On August 1, 2011, the US Department of Health and Human Services (HHS) issued an “internal final rule” to require virtually all private health plans to include coverage for all FDA-approved prescription contraceptives, and female sterilization procedures. Among these prescription contraceptives are drugs which are known to induce abortion. All health plans will be required to include these services without co-pays or other cost sharing – even if the insurer, the employer or the woman herself objects to such coverage. Since August, numerous protests to this rule have been formally filed with HHS, seeking a broader definition of the religious exemption, in keeping with the long-standing practice of law and understanding of religious freedom. Most of these protests did not lead to a change in the rule. On January 20, 2012, HHS decided not to make any significant change in its rule.
The religious exemption under this new mandate is very narrowly defined. It will only exempt religious organizations who employ members of their own faith, or those which only minister to members of their own faith. We as Catholics do not discriminate on the basis of creed, those to whom we offer services. Since our Catholic institutions do not fall into this narrowly defined exemption, we will now, by law, be required to violate our conscience in both paying for and providing for medications and procedures that we find morally objectionable.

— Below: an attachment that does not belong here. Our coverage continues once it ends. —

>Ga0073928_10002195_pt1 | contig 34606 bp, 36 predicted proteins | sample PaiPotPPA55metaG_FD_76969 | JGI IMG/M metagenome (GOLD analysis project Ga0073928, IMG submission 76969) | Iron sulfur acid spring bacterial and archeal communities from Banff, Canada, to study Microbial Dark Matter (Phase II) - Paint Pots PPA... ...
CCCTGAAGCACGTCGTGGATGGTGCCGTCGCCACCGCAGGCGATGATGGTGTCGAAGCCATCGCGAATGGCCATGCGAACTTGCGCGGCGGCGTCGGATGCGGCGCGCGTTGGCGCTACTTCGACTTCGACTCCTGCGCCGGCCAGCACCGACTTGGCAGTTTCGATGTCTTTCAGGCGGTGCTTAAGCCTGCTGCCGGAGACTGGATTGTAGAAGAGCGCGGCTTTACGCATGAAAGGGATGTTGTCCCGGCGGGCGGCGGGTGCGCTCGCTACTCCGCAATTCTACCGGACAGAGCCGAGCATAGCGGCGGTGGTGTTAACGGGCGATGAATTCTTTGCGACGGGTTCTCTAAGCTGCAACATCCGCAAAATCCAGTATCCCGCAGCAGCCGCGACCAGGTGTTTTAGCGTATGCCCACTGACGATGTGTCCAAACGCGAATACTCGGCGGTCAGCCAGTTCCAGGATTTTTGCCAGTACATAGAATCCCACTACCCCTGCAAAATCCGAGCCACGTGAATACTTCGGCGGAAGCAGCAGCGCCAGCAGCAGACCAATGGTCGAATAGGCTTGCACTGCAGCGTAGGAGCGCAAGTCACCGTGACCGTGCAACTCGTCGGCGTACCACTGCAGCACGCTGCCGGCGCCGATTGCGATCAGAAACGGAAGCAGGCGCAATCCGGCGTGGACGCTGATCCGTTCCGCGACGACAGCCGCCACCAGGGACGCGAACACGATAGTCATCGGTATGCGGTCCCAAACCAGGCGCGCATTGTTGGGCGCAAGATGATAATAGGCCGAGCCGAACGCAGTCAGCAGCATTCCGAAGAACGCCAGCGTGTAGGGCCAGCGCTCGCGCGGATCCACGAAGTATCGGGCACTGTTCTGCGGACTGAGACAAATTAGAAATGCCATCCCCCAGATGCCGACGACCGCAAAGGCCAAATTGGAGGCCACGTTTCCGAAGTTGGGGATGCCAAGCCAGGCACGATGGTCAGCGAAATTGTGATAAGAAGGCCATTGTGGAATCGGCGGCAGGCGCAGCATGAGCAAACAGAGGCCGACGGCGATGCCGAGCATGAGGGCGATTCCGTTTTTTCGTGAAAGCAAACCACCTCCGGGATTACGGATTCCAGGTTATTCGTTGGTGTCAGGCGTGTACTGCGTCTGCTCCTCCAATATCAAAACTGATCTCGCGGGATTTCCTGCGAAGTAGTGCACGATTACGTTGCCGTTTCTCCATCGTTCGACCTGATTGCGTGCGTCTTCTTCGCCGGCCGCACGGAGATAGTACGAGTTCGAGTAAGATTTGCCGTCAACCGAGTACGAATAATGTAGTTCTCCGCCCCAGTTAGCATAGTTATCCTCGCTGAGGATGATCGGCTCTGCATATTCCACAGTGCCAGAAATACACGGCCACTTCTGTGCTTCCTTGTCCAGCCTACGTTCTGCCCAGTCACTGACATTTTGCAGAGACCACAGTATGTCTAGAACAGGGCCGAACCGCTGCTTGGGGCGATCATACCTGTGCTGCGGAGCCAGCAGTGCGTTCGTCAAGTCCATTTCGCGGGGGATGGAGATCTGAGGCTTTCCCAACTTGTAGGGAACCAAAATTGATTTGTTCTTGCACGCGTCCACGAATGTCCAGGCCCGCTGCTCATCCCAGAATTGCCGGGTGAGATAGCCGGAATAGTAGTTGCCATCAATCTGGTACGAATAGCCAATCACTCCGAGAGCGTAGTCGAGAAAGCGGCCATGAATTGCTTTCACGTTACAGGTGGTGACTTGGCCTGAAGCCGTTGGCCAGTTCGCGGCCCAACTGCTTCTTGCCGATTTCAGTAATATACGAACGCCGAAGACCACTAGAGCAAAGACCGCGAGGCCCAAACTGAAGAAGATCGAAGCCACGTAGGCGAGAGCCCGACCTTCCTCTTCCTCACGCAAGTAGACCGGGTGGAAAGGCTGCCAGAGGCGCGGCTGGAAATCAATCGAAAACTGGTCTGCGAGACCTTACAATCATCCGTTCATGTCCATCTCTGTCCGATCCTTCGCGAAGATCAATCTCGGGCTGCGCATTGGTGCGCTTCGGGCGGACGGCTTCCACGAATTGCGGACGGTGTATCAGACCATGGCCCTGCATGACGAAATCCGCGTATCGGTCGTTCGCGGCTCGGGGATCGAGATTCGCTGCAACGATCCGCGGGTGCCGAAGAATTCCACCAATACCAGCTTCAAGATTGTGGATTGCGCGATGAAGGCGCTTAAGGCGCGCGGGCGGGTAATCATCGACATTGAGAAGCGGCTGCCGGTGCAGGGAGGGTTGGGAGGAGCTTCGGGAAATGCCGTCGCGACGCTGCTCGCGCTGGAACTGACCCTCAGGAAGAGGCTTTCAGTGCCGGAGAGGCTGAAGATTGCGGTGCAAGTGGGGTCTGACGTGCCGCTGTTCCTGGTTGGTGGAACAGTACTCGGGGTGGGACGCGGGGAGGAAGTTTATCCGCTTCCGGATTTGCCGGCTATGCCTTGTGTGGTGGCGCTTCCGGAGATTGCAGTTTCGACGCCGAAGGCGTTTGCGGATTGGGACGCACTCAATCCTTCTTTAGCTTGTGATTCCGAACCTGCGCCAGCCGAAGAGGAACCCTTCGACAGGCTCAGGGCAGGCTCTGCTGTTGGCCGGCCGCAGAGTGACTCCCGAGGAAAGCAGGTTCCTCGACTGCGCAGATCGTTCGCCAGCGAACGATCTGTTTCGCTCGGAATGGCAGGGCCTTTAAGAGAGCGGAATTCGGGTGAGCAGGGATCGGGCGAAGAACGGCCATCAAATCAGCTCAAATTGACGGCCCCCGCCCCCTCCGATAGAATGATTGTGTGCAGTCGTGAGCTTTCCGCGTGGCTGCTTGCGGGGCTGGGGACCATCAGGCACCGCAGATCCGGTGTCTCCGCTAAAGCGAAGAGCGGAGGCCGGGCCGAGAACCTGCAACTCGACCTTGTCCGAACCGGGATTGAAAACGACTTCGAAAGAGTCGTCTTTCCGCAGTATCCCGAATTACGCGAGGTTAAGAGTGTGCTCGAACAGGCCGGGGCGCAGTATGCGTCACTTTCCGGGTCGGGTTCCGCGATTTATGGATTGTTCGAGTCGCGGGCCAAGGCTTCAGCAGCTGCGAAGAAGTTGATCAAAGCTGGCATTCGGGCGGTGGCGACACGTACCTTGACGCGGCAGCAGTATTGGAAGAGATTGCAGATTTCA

We as Catholics do not see pregnancy as a disease, and we certainly see no need to provide for means to end such life through mandated practices in the health care plans we offer our employees. We see life as a gift from God, and are committed to protecting it from all threats, in all stages of life, born or unborn. Health care is about sustaining life, not ending life.
Clearly, we are not mandated to offer health care plans to our employees, but it is something we feel should be standard operating procedure. “Nonprofit employers, who based on religious beliefs, [who] do not provide contraceptive coverage in their insurance plan, will be provided an additional year, until August 1, 2013, to comply with the new law.” This sounds understanding, but with no change in the basic protection of religious liberty, this is nothing more than an invitation for us as Church to figure out how we are to violate our conscience, or pay significant financial fees.
With this ruling, an agency of the US Government is disregarding our constitutional right to protection of conscience on the basis of religious freedom. Never before in our history as a nation has the government required citizens to purchase a product that violates their conscience. It is my deepest hope that the US Bishops will challenge this new HHS mandate to the highest court, and demand a proper respect for our religious freedom, which is protected in the US Constitution.
Finally, I encourage all our Catholics to come to a profound understanding of this situation. When an Administration, after seeking feedback on such a controversial ruling, still decides to act in a manner that violates our freedom of religion, it is quite telling…